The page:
The human factor plays an important role in the security of any organization. It accounts for 80% of all cyber incidents. Businesses and companies spend huge amounts of money to restore their assets and reputation. Based on our experience, staff training and education play a key role in information security compliance. 

We help every business gain the most up-to-date knowledge, avoiding cyber incidents caused by human mistakes. Our knowledge – your security! Contact us and choose the direction of your development!

Cybersecurity certification: the key to professional growth

Certification is a proof of competence and commitment to excellence in various fields. Starting the journey towards certification not only validates your skills, but also opens the door to new opportunities in the cybersecurity industry. 

Starting a career in cybersecurity doesn’t always require a certificate, but it has a number of advantages. When it comes to further development in specific areas of cybersecurity, certifications are a very strong demand from employers and customers.

Advantages of certificates:

  • Professional recognition. Certificates enhance professional credibility and demonstrate a commitment to continuous learning.
  • Career development. Certified professionals often have better prospects for career growth and higher-paying positions.
  • Specialization. Certifications allow professionals to specialize in specific areas of cybersecurity, meeting the ever-changing needs of the industry.
  • Networking opportunities. Certification communities provide an opportunity to communicate with like-minded professionals and industry experts.

The Security Certification Roadmap serves as a guide that outlines a strategic path for professionals looking to enhance their skills and advance their careers. You can also use a security certification roadmap to better understand the field you can choose, the features and focus of the chosen field, the certification requirements and their variety for beginners, specialists and experts.

Let’s take a look at one of the most popular certification roadmaps. Thanks to this map, you can get information about each certificate, its cost, where to study and take the exam.

roadmap

Source: pauljerimy.com

Modern cybersecurity certifications can be divided into the following groups (some certifications are included in several groups simultaneously):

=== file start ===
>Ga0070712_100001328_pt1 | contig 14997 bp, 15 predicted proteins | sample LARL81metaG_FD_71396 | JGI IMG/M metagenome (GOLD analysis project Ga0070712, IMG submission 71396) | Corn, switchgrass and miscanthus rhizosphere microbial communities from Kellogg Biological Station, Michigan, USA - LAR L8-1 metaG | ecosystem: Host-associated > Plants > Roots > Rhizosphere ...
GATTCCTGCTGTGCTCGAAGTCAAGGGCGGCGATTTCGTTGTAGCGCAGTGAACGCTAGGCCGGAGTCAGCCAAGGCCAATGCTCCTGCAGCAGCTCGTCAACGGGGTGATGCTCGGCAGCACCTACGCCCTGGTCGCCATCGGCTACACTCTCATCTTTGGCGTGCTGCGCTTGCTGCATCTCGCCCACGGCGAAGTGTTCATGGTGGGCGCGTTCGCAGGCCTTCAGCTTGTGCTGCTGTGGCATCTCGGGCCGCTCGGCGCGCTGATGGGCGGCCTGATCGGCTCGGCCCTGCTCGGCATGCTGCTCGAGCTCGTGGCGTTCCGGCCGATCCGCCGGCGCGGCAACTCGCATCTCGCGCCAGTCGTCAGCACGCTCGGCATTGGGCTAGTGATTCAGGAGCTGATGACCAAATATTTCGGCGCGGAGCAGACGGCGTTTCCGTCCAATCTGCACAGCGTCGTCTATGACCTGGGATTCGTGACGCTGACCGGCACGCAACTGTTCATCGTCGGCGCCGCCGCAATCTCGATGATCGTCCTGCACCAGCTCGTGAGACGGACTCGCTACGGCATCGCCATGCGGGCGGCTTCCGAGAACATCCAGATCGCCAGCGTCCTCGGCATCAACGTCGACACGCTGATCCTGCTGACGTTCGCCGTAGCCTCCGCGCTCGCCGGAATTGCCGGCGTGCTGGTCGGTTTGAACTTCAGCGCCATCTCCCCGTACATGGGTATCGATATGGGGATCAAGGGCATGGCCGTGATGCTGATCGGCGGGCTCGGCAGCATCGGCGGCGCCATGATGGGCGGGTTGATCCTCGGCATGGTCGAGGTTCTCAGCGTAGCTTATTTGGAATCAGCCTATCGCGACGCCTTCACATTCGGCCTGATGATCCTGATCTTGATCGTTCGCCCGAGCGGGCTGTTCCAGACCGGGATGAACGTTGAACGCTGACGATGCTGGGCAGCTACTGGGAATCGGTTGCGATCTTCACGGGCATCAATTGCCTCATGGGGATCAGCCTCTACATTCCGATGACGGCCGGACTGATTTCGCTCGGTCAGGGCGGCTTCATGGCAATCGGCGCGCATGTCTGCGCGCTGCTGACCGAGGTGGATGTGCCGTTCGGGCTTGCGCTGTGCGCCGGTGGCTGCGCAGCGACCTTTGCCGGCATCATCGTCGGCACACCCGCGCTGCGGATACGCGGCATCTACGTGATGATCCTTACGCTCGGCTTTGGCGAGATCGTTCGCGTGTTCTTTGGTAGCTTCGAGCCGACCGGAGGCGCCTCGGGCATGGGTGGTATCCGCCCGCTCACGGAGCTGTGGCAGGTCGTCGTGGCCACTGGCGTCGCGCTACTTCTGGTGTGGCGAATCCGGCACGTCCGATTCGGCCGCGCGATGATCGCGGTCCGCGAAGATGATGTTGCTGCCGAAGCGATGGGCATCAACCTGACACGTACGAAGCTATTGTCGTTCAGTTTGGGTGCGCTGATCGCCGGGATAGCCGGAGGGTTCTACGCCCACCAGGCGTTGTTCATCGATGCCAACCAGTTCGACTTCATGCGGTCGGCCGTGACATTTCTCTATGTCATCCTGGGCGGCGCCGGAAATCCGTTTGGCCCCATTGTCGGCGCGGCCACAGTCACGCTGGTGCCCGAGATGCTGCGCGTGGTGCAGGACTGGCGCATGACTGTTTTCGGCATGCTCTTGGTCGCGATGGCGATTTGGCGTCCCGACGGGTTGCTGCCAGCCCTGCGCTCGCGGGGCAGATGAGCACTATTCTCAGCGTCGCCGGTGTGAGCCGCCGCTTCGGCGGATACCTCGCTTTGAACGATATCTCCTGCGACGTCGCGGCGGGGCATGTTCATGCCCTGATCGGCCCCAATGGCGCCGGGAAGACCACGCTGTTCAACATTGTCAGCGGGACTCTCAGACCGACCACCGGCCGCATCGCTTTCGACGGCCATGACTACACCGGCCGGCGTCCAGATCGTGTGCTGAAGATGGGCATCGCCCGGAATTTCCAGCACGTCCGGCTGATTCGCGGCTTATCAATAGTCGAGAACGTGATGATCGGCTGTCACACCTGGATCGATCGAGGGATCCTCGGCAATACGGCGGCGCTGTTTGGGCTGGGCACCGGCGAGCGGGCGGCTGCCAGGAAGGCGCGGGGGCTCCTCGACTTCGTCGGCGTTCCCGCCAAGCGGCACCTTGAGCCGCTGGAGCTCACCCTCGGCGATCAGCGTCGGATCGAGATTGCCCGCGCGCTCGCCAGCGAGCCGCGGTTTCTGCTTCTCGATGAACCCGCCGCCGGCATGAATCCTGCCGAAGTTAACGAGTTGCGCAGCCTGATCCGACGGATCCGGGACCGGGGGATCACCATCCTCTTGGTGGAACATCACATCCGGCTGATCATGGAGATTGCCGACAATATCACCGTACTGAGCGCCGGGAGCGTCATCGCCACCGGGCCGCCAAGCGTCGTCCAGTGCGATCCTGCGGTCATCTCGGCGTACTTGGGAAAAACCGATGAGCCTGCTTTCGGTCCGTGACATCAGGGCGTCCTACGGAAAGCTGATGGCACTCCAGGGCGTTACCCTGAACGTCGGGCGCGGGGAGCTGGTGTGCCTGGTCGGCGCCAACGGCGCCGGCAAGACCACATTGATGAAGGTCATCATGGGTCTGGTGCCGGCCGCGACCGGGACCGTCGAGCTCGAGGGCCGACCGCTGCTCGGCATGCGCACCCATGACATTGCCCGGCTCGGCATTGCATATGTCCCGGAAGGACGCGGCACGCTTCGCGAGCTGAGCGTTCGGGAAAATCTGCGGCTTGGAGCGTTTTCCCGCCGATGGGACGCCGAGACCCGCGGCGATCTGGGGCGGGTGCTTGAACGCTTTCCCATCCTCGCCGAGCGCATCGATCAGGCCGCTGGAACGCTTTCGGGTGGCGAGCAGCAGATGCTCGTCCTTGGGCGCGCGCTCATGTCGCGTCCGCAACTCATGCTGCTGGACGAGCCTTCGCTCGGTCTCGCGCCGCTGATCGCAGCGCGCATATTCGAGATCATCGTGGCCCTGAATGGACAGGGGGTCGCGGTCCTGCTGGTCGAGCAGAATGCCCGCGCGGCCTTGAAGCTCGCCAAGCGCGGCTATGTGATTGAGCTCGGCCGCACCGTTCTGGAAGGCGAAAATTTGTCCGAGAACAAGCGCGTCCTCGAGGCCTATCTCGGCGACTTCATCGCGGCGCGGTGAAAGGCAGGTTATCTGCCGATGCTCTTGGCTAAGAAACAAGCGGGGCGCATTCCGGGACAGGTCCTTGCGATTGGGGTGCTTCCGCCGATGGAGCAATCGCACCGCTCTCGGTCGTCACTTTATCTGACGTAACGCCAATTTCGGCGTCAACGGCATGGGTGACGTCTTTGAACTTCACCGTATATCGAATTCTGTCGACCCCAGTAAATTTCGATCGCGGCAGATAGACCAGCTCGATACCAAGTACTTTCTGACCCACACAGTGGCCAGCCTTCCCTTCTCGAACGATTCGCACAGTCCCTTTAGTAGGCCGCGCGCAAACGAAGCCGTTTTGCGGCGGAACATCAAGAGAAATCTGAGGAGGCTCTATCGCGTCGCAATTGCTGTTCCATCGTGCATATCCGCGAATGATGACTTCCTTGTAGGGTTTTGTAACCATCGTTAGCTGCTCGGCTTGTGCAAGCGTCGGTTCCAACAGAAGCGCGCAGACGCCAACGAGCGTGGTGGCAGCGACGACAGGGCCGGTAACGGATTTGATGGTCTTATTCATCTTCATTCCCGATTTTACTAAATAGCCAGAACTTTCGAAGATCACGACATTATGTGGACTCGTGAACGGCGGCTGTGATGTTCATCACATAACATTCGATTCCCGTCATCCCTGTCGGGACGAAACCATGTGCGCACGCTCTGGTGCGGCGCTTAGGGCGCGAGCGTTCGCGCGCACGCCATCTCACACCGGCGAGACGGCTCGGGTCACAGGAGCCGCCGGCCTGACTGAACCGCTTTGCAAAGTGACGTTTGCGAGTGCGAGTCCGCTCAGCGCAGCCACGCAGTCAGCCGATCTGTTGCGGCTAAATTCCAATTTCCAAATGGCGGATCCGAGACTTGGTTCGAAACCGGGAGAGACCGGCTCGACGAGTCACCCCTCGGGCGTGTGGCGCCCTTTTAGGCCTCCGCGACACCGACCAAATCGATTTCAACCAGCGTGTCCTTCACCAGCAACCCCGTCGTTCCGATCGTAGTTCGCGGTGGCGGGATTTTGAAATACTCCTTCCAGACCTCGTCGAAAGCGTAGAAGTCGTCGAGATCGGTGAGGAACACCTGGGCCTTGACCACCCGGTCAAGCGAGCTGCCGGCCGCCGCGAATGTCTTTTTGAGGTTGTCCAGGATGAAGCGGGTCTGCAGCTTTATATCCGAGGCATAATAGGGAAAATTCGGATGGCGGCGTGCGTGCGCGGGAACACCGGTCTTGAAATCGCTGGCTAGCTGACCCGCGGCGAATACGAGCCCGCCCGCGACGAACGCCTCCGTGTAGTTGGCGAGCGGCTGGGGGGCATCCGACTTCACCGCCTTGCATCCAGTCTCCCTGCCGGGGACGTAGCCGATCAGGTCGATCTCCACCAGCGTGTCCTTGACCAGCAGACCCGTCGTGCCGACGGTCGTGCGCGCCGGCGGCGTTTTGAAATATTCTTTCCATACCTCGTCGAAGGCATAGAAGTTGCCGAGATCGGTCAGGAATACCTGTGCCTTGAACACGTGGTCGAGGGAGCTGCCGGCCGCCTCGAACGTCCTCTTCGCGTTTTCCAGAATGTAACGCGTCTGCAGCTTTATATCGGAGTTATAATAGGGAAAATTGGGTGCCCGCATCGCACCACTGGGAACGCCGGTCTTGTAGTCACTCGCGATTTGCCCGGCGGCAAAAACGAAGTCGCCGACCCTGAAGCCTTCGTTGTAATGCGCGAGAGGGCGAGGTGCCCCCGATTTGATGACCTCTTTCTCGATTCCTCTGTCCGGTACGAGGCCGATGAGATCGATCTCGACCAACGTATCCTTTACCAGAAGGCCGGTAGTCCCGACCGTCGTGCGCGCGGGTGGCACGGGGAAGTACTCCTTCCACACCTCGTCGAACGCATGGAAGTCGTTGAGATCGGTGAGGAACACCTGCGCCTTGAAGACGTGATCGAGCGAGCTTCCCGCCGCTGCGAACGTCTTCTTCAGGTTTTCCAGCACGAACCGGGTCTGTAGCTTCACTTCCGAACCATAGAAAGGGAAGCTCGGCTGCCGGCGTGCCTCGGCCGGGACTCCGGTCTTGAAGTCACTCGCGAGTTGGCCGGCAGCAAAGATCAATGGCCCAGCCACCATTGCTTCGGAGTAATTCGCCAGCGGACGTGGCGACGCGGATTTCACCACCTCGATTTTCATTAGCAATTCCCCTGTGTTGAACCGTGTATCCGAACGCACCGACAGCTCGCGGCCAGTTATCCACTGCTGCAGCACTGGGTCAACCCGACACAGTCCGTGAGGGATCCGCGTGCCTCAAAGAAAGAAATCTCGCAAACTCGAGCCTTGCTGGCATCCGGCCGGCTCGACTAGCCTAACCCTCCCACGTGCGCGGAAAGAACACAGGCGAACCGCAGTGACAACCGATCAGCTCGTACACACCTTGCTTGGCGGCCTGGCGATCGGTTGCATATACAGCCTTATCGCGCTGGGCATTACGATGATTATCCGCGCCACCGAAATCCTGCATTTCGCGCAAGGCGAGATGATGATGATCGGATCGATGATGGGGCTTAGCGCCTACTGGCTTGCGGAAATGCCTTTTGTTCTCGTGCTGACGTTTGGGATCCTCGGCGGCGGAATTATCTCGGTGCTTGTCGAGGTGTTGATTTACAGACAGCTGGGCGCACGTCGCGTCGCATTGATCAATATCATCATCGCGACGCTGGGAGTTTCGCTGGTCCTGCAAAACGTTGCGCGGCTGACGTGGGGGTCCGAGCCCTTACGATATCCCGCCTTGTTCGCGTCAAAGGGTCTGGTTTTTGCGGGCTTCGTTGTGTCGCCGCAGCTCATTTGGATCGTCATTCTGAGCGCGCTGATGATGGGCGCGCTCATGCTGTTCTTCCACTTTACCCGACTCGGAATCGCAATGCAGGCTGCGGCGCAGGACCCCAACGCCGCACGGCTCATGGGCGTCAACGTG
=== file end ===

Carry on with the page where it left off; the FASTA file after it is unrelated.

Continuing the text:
• Communication and Network Security: GSE, CCIE Sec, CCIE Ent, CISSP, JNCIE Sec, CCDE, NSE 8, CCNP Sec, CASP+, JNCIP Sec, PCNSE, NSE 7, F5 CSE Sec, CCNP Ent, CCSM, PCSAE, PCCSE, NSE 6, CCSE, JNCIS Sec, F5 CTS APM, NSE 5, CCNA, F5 CTS DNS, PCDRA, NSE 4, CWSP, CREST CNIA, F5 CA, eNDP, eWDP, MNSE, PCNSA, OWSE, JNCIA Sec, NSE 3, WCNA, CCSA, ITS-NS, CCT, Net+, PCCET.
  • Identity and Access Management: GSE, CCIE Sec, CCIE Ent, CISSP, CASP+, CIMP, MS-100, CIAM, CIDPRO, AWS CSS, AZ-500, SF CIAMD, CIGE, CIST, SC-300, CAMS, SC-900.
  • Security Architecture and Engineering: GSE, CREST CRTSA, VCDX DCV, RHCA, SABSA SCM, CISSP Concentrations, VCIX DCV, LFCE, GIAC ICS612, CISSP, AWS SAP, RHCE, GDAT, SC-100, AZ-305, VCIX NV, LPIC-3, SABSA SCP, Google PCSA, SCE, ISA CE, GDSA, CASP+, GCTD, CACE, GPPA, MS-100, GPCS, GCSA, GCWN, GRID, CIS LI, PDSO CDE, VCP DCV, CKS, LFCS, ISA CDS, CSSA, CCSP, RHCSA, TUV COTCP, SFCTA, AWS CSS, SFCCCC, EXIN PCSA, CKA, SABSA SCF, AZ-500, CSA CGC, VCP NV, CKAD, LPIC-2, GCIP, GCLD, AWS SAA, EXIN PCSerM, ISA CRAS, Splunk ECSA, AZ-104, CLCSM, CCSE, MCSE, SFSA, Google PCSE, EXIN PCSM, MDSO, SCA, ISA CAP, TUV COSM, CSA CCSK, C)CSO, DCA, LPIC-1, GICSP, GSEC, Server+, PDSO CDP, EXIN PCD, KCNA, Linux+, AZ-220, CSX-T, Cloud+, Google ACE, LFCA, ISA CFS, EITCA/IS, AZ-900, MCSF, MSAF, Apple ACSP, CACS, TUV COSTE, AWS CP, EXIN PCA, A+, CIOTSP, TUV COSP, Cloud Essnt.
  • Asset Security: GSE, ITIL Master, CISSP Concentrations, ASIS CPP, CISSP, TOGAF, CASP+, ITIL MP, CIPT, CDPSE, CSSA, EPDPP, CIPA, DCPP, CIMP, CDP, BCS PCIAA, ASIS APP, ASIS APP, GSEC, CRFS, SSCP, CIPP, Security+, EPDPF, TOGAF Fdn, EPDPE, ITIL Fdn.